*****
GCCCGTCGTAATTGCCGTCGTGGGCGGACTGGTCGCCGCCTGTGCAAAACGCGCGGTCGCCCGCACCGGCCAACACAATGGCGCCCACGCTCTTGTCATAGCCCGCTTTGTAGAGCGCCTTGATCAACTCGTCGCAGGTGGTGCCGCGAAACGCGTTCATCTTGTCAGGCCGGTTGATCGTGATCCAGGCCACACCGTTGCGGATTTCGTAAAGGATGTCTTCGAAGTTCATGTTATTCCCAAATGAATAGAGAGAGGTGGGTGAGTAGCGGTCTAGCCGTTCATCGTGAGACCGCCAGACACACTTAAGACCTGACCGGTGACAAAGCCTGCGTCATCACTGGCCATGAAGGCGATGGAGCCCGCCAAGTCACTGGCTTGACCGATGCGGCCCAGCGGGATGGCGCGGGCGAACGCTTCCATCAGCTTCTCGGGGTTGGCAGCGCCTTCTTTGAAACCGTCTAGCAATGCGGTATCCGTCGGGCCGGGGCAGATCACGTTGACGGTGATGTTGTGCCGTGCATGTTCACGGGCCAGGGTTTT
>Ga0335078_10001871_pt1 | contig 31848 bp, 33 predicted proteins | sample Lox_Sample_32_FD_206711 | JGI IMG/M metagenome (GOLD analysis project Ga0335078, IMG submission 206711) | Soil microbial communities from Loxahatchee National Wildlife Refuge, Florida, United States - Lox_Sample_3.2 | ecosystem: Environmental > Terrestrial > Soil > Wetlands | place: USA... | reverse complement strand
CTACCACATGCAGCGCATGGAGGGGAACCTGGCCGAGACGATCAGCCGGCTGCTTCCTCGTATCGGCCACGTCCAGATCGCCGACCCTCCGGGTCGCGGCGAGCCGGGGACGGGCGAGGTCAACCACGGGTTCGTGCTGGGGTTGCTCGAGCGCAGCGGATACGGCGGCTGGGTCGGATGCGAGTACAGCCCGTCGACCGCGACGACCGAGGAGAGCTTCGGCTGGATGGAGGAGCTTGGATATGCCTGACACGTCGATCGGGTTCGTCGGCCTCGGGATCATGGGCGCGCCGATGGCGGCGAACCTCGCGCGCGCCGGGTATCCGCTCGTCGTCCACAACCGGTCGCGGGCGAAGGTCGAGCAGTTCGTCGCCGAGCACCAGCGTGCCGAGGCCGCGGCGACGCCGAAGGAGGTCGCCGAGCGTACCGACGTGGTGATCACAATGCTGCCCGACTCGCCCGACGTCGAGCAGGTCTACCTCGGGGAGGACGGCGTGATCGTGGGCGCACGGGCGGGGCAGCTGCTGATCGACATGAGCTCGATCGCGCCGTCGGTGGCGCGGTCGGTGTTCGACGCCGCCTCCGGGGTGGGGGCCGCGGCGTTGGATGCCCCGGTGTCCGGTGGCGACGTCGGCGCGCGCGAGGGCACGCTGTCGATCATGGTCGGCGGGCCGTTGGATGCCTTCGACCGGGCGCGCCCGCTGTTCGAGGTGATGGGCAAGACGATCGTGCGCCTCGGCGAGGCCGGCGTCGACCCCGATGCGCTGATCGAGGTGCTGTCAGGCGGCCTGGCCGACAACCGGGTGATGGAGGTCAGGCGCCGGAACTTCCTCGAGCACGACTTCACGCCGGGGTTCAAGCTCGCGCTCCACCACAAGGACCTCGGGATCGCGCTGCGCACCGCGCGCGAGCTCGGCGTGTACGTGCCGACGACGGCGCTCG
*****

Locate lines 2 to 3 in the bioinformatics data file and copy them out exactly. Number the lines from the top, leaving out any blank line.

>Ga0335078_10001871_pt1 | contig 31848 bp, 33 predicted proteins | sample Lox_Sample_32_FD_206711 | JGI IMG/M metagenome (GOLD analysis project Ga0335078, IMG submission 206711) | Soil microbial communities from Loxahatchee National Wildlife Refuge, Florida, United States - Lox_Sample_3.2 | ecosystem: Environmental > Terrestrial > Soil > Wetlands | place: USA... | reverse complement strand
CTACCACATGCAGCGCATGGAGGGGAACCTGGCCGAGACGATCAGCCGGCTGCTTCCTCGTATCGGCCACGTCCAGATCGCCGACCCTCCGGGTCGCGGCGAGCCGGGGACGGGCGAGGTCAACCACGGGTTCGTGCTGGGGTTGCTCGAGCGCAGCGGATACGGCGGCTGGGTCGGATGCGAGTACAGCCCGTCGACCGCGACGACCGAGGAGAGCTTCGGCTGGATGGAGGAGCTTGGATATGCCTGACACGTCGATCGGGTTCGTCGGCCTCGGGATCATGGGCGCGCCGATGGCGGCGAACCTCGCGCGCGCCGGGTATCCGCTCGTCGTCCACAACCGGTCGCGGGCGAAGGTCGAGCAGTTCGTCGCCGAGCACCAGCGTGCCGAGGCCGCGGCGACGCCGAAGGAGGTCGCCGAGCGTACCGACGTGGTGATCACAATGCTGCCCGACTCGCCCGACGTCGAGCAGGTCTACCTCGGGGAGGACGGCGTGATCGTGGGCGCACGGGCGGGGCAGCTGCTGATCGACATGAGCTCGATCGCGCCGTCGGTGGCGCGGTCGGTGTTCGACGCCGCCTCCGGGGTGGGGGCCGCGGCGTTGGATGCCCCGGTGTCCGGTGGCGACGTCGGCGCGCGCGAGGGCACGCTGTCGATCATGGTCGGCGGGCCGTTGGATGCCTTCGACCGGGCGCGCCCGCTGTTCGAGGTGATGGGCAAGACGATCGTGCGCCTCGGCGAGGCCGGCGTCGACCCCGATGCGCTGATCGAGGTGCTGTCAGGCGGCCTGGCCGACAACCGGGTGATGGAGGTCAGGCGCCGGAACTTCCTCGAGCACGACTTCACGCCGGGGTTCAAGCTCGCGCTCCACCACAAGGACCTCGGGATCGCGCTGCGCACCGCGCGCGAGCTCGGCGTGTACGTGCCGACGACGGCGCTCG